After meeting ultra marathon runner Mimi Anderson last year we decided to catch up with her and see where her latest adventures have taken her.

My latest adventure took place in South Africa, running 2000km along the Freedom Trail in 32 days, together with fellow ultra runner, Samantha Gash, from Australia.

We worked tirelessly for over two years to plan and organise the expedition. This involved not only the charity side but also the logistics, transport, accommodation, support crew and, of course, the route. All this needed to be put in place before we could even put our trainers on and begin running.

We ran for a total of 32 days, running on average 63km per day with no rest days. Not as simple as it sounds, as many of the sections were very technical and covering the terrain quickly wasn’t easy.

The accommodation along the route varied, from small B & B’s to game lodges and, in the more isolated areas, we stayed with local farmers and their families. Everyone made us all feel extremely welcome and looked after us well.

Both Samantha and I knew from the off that we wanted to support South African girls/women living in rural communities. When we discovered the issues they faced trying to remain in education once they reached puberty, we knew this was something people needed to be made aware of and we both wanted to help.

With the support of Save the Children South Africa, the money we raised, (£27,500) will be supporting a women-based initiative, designed to create a sustainable model of income, whereby women will be employed to make re-useable sanitary pads that will be given to the girls. The project should start in March 2015 (once it has been fully developed by Save the Children SA) and will benefit 800 girls over 12 months.

This cause is very important to me. I have two daughters, both of whom knew and understood what would happen to their bodies as they developed. Even though they knew, when their periods started they felt awkward and embarrassed when they went to school, worrying that their friends would notice. However, for them it was never an issue about missing school and each month we could easily pop to the shops and buy the sanitary protection they needed.

Something that most females take for granted.

In rural South Africa, once girls reach puberty, 1 in 3 will miss out on 4/5 days of school each month simply because the family are unable to afford the sanitary pads. Instead, they remain at home using old rags, rolled up newspapers and sometimes nothing at all. Eventually, they give up on education all together.
Issues relating to menstruation are a huge barrier to girls in these rural areas and by providing them with a pack of re-usable pads, that should last for 3-5 years, the girls will be able to remain in education, which empowers them to make choices about their future.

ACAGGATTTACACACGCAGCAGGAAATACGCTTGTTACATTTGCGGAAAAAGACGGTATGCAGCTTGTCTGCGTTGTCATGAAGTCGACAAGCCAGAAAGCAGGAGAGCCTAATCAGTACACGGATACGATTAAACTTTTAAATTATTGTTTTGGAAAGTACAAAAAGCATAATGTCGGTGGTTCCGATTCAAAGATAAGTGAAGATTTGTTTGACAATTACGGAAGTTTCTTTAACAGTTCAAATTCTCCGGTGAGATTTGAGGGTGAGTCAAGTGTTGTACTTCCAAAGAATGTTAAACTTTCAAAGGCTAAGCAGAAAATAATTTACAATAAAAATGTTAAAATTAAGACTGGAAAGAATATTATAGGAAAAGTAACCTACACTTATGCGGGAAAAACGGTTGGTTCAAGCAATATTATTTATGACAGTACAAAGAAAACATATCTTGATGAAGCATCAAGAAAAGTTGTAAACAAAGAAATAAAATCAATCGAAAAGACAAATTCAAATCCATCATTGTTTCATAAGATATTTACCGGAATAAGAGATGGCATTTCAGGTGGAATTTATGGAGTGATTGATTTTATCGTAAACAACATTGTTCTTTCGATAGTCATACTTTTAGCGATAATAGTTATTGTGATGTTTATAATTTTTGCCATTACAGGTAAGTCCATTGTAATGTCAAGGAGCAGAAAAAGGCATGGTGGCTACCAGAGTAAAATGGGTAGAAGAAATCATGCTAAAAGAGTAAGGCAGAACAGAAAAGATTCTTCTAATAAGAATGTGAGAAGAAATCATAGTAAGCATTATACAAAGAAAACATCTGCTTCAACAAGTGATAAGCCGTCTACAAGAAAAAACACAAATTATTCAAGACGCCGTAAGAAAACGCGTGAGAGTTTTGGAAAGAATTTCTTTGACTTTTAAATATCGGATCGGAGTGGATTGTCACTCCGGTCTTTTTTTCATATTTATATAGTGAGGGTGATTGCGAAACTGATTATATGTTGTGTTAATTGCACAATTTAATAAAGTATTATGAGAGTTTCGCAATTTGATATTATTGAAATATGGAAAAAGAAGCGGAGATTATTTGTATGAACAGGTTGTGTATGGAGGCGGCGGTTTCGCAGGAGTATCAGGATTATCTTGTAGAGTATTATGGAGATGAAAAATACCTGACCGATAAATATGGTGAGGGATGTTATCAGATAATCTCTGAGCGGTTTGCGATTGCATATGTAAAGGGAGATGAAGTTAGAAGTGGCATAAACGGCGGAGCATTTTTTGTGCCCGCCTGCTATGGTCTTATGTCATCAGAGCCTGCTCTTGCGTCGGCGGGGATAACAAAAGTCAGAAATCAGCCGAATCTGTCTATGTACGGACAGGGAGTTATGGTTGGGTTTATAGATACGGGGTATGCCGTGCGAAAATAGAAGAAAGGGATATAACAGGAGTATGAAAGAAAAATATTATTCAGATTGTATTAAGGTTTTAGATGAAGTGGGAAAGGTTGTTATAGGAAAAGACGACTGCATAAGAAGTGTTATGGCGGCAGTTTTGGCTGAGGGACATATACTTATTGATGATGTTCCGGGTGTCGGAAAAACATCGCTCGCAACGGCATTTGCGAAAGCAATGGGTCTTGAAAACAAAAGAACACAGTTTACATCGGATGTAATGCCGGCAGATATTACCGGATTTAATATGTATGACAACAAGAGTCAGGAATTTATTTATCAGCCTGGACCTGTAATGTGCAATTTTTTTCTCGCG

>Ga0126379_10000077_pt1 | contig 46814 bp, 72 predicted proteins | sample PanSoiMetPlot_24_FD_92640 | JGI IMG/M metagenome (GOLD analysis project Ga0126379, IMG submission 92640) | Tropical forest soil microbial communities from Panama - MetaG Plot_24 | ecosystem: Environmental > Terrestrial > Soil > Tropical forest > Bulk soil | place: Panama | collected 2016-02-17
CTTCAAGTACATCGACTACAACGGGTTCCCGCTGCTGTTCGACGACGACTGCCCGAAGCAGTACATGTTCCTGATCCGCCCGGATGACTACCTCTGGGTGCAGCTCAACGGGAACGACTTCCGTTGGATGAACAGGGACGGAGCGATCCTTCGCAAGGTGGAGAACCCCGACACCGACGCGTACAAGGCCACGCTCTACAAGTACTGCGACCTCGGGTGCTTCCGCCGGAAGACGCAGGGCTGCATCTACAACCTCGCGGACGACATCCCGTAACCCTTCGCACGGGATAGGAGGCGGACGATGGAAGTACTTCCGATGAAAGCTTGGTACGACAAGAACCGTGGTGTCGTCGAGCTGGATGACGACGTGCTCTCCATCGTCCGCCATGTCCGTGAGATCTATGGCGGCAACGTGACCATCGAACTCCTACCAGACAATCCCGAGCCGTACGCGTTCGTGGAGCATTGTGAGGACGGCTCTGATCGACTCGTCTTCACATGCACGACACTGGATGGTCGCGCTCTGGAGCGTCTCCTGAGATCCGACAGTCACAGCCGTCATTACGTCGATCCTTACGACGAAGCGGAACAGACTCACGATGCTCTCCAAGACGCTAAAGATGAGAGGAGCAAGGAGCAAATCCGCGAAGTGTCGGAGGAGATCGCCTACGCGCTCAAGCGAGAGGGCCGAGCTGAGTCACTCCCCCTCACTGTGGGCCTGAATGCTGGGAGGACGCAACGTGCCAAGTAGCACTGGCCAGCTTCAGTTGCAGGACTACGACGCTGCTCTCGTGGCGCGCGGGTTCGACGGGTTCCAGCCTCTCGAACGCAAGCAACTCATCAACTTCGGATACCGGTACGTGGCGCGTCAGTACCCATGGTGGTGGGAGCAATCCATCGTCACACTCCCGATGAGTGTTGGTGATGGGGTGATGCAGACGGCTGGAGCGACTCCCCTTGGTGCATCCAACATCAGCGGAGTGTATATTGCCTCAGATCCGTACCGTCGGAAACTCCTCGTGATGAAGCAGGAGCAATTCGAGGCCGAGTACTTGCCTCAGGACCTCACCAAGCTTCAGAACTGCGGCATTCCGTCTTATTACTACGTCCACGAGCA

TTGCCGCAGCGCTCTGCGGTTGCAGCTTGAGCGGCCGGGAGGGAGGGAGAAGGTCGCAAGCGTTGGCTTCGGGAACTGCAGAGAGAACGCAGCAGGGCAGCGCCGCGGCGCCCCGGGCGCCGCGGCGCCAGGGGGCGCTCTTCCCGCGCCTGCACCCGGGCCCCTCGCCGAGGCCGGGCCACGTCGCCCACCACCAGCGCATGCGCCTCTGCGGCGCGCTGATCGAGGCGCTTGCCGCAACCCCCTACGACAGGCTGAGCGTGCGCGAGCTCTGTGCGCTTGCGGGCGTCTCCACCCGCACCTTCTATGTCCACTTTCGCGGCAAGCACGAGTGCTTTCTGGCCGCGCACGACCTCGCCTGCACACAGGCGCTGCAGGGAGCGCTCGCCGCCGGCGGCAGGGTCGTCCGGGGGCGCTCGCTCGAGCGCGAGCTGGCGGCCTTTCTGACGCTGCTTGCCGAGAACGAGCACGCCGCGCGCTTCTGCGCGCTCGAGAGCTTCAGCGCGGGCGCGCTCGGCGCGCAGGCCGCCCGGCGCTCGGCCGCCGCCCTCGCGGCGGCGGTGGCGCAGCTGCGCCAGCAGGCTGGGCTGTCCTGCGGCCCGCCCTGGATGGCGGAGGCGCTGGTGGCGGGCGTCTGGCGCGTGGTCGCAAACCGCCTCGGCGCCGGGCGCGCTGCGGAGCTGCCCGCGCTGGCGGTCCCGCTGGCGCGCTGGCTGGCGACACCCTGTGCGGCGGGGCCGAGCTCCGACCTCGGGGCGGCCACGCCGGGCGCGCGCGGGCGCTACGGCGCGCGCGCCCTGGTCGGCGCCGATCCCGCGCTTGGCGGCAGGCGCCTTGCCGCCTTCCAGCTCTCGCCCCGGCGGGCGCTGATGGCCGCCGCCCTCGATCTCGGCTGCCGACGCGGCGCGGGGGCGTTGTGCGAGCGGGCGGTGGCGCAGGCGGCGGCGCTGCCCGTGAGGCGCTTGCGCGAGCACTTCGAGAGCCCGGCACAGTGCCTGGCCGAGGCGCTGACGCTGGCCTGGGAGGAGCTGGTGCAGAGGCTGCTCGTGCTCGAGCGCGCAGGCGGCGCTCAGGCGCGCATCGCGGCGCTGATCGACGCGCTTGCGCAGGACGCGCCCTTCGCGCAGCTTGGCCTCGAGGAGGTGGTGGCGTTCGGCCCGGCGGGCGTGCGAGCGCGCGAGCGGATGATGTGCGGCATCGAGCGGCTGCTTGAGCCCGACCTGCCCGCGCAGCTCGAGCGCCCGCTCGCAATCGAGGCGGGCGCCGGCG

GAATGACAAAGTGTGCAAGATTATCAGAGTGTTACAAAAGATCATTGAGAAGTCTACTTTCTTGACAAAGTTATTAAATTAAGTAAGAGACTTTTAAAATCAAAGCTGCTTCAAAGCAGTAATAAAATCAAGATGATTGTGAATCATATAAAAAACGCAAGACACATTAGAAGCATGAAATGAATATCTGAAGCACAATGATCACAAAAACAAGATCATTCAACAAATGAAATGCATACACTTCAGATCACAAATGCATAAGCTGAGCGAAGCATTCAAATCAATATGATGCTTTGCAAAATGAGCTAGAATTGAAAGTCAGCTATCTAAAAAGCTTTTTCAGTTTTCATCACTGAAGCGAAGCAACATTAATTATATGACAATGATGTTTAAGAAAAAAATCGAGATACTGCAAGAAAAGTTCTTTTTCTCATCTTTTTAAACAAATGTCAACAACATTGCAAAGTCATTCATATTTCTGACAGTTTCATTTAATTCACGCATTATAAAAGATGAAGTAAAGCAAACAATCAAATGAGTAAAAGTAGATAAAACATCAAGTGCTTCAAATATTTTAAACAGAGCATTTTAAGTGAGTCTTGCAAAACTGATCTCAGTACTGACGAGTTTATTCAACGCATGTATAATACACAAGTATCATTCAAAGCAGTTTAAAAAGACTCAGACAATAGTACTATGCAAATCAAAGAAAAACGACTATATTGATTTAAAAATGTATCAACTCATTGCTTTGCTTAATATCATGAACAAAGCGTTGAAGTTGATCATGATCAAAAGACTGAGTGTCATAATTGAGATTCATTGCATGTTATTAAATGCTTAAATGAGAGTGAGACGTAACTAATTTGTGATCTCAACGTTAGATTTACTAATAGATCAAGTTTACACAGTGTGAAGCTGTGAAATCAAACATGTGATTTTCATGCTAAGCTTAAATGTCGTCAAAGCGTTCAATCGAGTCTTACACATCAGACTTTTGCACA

What was the hardest part of the run?

This has to be the final day. We had 50km to go to the finish in Pearl. We knew that this section was very technical and could take us hours, so we set off at 4.30am.

The terrain consisted of river crossings, steep ascents and descents covered in rocks and boulders and scree. In some places the undergrowth was extremely dense, making our progress much more difficult. We literally had to crawl and bash our way through the overgrown trees and thorn bushes.

I was wearing my ankle supports  to protect damaged ligaments and tendons from back in 2008. I had to really concentrate on maintaining my balance to avoid twisting an ankle. About three hours into this section we paused for food and I just wanted to burst in to tears. I felt completely useless and didn’t know how to cope with how I was feeling. But, I pulled myself together and managed to get out of the valley in one piece. The mind and the body are a great team!

How long does it take to recover from such exertion?

During the run I was lucky and didn’t have any real issues and came away with only one blister. However, due to the distance of the run I lost a lot of weight, in spite of consuming a high amount of calories on a daily basis. My muscles were exhausted, so I took four weeks off doing lovely walks with my dogs instead. It felt strange to be inside again, as throughout the whole trip, I spent every day outside. By taking four weeks off, my body had the time needed to recover properly and I was able to start running again at the end of November. It felt fantastic to be out running again, albeit short distances.

So what’s in store in 2015?

I have some exciting projects on the horizon which I will be able to talk about when they have been confirmed. If funding permits, I aim to go for the world record for running across America, a mere 3,065 miles!

If people would like to support our cause they can do so by visiting www.donate.savethechildren.org. au/FreedomRunners. The money really will make a huge difference to the girls, so thank you.

Mimi Anderson is an Ultra runner who isn’t afraid to push herself in order to discover what her body and mind are capable of achieving. Mimi holds a variety of course records and world records including the female world record for running from John O’Groats to Lands End, as well as the overall world record for running the length of Ireland. Mimi won the “Physical Endeavour” Award at the Scottish Adventure Awards 2014.

www.marvellousmimi.com

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